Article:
A therapeutic tank 23 may also be in fluid communication with the supercritical tank 24. This therapeutic tank 23 may be used to store and release therapeutic into the supercritical tank 24 through line 297 as controlled by valve 296. Like the supercritical fluid tank 24, the therapeutic tank 23 may also accept therapeutic at predetermined pressure and temperature in addition to being configured to adjust the temperature and pressure of therapeutic placed within it. While the supercritical fluid tank 24 and the therapeutic tank 23 are shown to be cylindrical in shape they may be of various shapes and sizes and may be made from various materials. It is preferable, however, that they are compatible with the fluids and therapeutics that they may store and come in contact with during their use.
 In use the medical device 26, which may be a stent, an aneurism coil or any other implantable medical device, may be placed onto the support 29 of the coating chamber 22. In this embodiment, the medical device 26 may be precoated with a swellable carrier coating such as the hydrocarbon based elastomeric polymer disclosed in U.S. Pat. No. 5,741,331, the disclosure of which is incorporated herein in its entirety by reference. This carrier coating may be used to accept and carry, through dissolution or some other suitable means, a therapeutic that comes in contact with the coating during the coating process. In this embodiment carbon dioxide may be used as the supercritical fluid and paclitaxel may be used as the therapeutic. The carbon dioxide may be placed within the supercritical tank 24 and may, then, be brought into its supercritical range by applying the requisite pressure and temperature. Once the carbon dioxide has reached its supercritical range, therapeutic stored in the therapeutic tank 23 may, then, be fed into the supercritical tank 24 and mixed with it. This may be done by opening the valve 296 in line 297 and injecting the therapeutic from tank 23 into tank 24. The operation of the valve 296, as well as the control of the other activities, may all be centrally controlled by a processor or may, alternatively, be controlled manually by an operator of the system 20 or some other suitable means.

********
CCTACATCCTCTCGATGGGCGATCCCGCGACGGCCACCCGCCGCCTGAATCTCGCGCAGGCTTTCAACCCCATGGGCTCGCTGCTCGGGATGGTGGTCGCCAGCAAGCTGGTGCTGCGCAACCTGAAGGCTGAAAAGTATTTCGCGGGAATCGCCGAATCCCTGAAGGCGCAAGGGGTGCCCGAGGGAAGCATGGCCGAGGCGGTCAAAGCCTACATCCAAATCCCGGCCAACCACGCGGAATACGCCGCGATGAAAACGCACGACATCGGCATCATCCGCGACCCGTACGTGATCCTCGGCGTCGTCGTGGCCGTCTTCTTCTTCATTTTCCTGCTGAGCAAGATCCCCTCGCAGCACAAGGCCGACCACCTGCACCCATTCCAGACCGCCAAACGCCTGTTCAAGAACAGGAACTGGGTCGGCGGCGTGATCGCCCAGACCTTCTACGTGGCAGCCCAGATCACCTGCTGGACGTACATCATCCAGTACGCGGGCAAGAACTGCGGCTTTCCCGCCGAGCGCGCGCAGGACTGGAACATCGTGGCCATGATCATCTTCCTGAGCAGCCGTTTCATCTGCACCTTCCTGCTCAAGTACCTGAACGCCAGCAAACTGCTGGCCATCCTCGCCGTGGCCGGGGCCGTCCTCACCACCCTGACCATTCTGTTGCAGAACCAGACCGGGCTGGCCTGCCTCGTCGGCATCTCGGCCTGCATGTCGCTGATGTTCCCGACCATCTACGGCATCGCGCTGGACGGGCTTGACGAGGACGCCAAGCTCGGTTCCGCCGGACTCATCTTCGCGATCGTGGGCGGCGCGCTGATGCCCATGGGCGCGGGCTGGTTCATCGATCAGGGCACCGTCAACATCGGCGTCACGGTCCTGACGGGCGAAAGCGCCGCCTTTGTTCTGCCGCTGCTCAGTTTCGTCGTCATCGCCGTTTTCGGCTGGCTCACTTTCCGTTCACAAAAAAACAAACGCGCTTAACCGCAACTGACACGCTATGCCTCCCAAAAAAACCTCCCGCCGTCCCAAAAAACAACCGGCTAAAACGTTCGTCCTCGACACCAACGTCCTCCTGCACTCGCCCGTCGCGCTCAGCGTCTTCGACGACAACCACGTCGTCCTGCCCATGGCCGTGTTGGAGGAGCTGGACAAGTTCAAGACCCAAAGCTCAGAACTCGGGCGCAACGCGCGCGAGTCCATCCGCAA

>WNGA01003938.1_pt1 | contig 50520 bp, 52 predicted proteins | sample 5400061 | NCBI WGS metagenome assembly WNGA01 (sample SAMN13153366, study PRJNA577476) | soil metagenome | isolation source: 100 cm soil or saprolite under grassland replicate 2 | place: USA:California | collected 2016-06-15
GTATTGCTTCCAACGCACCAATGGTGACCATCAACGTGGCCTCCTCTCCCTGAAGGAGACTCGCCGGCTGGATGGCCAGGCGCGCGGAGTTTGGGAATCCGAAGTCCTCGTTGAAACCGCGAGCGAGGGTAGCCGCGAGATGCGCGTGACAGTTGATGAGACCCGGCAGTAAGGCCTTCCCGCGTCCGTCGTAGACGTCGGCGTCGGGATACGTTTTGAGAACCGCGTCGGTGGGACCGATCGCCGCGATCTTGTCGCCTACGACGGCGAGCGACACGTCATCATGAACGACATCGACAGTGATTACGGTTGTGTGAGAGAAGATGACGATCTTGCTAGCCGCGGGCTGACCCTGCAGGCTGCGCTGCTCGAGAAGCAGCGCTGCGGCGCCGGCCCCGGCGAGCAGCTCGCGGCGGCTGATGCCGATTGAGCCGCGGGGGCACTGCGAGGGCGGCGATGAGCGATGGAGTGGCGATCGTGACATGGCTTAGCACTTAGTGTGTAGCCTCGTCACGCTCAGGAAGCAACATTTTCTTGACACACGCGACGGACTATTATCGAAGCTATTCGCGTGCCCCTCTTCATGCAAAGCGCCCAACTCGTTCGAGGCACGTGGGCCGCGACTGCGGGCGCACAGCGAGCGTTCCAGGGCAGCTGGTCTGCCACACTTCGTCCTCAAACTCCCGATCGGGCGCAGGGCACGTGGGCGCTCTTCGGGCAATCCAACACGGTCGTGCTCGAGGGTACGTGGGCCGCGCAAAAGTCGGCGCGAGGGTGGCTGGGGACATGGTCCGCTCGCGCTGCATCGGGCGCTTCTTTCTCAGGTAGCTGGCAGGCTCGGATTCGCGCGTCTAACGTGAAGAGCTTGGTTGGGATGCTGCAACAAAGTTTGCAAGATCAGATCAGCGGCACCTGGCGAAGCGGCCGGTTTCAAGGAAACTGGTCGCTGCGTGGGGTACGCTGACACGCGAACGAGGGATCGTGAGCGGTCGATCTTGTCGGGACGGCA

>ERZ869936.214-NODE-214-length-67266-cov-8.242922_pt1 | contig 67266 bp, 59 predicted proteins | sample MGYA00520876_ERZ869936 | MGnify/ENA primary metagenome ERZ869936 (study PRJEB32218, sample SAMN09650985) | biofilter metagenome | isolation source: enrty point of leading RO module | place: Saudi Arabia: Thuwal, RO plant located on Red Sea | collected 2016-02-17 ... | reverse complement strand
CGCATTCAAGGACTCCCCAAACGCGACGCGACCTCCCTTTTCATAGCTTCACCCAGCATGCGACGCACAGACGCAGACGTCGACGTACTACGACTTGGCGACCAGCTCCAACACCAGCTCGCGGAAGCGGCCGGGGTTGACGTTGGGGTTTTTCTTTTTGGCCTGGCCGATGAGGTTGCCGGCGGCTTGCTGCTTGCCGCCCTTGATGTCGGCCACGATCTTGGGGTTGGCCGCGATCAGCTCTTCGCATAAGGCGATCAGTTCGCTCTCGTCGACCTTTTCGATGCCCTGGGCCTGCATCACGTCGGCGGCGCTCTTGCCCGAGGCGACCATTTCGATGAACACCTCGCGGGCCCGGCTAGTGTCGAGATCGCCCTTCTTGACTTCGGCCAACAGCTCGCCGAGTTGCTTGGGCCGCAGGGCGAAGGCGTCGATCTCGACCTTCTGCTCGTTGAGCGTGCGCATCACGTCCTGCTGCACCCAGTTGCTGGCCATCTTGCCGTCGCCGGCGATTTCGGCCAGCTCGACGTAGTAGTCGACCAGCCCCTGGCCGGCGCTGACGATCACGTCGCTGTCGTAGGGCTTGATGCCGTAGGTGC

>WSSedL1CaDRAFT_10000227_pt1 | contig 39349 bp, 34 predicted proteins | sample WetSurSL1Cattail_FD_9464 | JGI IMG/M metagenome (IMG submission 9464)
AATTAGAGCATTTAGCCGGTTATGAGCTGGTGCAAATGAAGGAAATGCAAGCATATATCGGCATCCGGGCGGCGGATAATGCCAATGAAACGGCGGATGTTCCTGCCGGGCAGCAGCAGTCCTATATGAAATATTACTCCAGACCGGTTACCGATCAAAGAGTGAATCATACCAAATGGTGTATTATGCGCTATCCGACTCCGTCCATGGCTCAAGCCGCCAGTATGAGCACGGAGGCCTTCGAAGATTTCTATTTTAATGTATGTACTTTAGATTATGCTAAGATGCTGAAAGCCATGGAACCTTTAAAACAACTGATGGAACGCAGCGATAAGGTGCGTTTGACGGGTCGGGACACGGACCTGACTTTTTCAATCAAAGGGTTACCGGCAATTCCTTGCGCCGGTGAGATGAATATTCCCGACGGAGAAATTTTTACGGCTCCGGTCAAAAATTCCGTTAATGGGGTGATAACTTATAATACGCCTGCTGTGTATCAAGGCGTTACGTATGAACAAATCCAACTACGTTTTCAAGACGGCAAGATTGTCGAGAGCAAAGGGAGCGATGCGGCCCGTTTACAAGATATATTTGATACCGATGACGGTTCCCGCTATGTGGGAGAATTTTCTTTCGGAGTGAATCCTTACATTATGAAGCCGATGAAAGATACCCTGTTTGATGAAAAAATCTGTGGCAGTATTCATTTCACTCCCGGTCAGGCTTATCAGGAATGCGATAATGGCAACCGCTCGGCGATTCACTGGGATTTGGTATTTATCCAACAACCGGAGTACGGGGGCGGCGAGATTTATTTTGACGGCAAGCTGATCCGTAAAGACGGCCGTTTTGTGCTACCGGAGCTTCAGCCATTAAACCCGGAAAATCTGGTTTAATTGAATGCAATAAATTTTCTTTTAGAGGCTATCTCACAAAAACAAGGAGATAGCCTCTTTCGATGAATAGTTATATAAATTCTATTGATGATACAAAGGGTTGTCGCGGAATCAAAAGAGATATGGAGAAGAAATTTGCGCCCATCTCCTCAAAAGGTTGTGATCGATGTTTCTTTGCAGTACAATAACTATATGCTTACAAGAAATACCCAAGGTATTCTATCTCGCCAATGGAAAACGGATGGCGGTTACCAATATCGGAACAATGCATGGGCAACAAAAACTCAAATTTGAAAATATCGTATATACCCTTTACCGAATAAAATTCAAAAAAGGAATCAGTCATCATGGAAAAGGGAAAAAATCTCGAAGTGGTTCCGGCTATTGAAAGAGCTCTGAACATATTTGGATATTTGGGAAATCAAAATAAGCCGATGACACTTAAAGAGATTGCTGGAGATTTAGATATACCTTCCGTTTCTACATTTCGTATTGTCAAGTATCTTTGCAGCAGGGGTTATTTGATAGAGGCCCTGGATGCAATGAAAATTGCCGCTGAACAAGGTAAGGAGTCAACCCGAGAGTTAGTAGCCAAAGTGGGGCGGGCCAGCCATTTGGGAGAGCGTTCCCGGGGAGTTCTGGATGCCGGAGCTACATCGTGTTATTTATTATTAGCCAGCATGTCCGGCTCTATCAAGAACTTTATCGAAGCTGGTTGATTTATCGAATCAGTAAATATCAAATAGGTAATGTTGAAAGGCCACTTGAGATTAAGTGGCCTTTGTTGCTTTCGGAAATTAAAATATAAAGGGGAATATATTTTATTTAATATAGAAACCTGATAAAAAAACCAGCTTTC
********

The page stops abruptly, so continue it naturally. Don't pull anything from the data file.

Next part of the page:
After the requisite amount of therapeutic (in this example paclitaxel) has been injected and mixed with the supercritical carbon dioxide in the supercritical tank 24, the supercritical fluid, now carrying the therapeutic, may, then, be ejected out of the tank 24, through the nozzle 292, and into the chamber 22. In one embodiment the supercritical carbon dioxide and the therapeutic may be ejected above the device 26 and, thus, may act to fill the coating chamber 22 with a specific predetermined amount of fluid and therapeutic. In this embodiment, the amount of therapeutic resident within the chamber 22 may be measured by regulating the amount of time that the valve 294 is open or by measuring the amount of fluid that passes through the valve 294. These measuring techniques, as well as the others that may be used, may be performed so that the amount of therapeutic admitted into the chamber 22 is readily discernible.